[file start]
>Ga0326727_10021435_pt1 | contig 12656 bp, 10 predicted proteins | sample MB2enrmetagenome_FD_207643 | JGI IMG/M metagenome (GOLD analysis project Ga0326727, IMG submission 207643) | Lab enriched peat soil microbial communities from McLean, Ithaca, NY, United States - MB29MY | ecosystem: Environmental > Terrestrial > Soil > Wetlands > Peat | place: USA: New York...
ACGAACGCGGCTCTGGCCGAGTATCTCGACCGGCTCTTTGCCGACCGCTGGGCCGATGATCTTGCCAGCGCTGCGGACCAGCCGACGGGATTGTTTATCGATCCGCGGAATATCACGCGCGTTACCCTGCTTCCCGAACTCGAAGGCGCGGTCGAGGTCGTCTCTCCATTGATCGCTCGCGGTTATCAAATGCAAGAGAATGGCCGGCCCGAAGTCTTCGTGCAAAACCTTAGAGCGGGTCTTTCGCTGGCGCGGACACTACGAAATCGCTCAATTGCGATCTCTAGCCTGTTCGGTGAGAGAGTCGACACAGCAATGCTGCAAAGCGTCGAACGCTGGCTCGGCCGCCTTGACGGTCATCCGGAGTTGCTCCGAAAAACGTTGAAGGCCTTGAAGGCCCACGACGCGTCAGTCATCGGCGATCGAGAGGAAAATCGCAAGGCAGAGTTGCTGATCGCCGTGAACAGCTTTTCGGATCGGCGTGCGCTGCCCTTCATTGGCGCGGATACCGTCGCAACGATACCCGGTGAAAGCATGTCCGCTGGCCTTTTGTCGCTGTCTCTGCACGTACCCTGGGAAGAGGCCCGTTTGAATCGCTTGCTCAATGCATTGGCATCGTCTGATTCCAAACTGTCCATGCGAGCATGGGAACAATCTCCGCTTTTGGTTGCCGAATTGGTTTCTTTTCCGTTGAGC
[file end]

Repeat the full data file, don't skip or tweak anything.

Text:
>Ga0326727_10021435_pt1 | contig 12656 bp, 10 predicted proteins | sample MB2enrmetagenome_FD_207643 | JGI IMG/M metagenome (GOLD analysis project Ga0326727, IMG submission 207643) | Lab enriched peat soil microbial communities from McLean, Ithaca, NY, United States - MB29MY | ecosystem: Environmental > Terrestrial > Soil > Wetlands > Peat | place: USA: New York...
ACGAACGCGGCTCTGGCCGAGTATCTCGACCGGCTCTTTGCCGACCGCTGGGCCGATGATCTTGCCAGCGCTGCGGACCAGCCGACGGGATTGTTTATCGATCCGCGGAATATCACGCGCGTTACCCTGCTTCCCGAACTCGAAGGCGCGGTCGAGGTCGTCTCTCCATTGATCGCTCGCGGTTATCAAATGCAAGAGAATGGCCGGCCCGAAGTCTTCGTGCAAAACCTTAGAGCGGGTCTTTCGCTGGCGCGGACACTACGAAATCGCTCAATTGCGATCTCTAGCCTGTTCGGTGAGAGAGTCGACACAGCAATGCTGCAAAGCGTCGAACGCTGGCTCGGCCGCCTTGACGGTCATCCGGAGTTGCTCCGAAAAACGTTGAAGGCCTTGAAGGCCCACGACGCGTCAGTCATCGGCGATCGAGAGGAAAATCGCAAGGCAGAGTTGCTGATCGCCGTGAACAGCTTTTCGGATCGGCGTGCGCTGCCCTTCATTGGCGCGGATACCGTCGCAACGATACCCGGTGAAAGCATGTCCGCTGGCCTTTTGTCGCTGTCTCTGCACGTACCCTGGGAAGAGGCCCGTTTGAATCGCTTGCTCAATGCATTGGCATCGTCTGATTCCAAACTGTCCATGCGAGCATGGGAACAATCTCCGCTTTTGGTTGCCGAATTGGTTTCTTTTCCGTTGAGC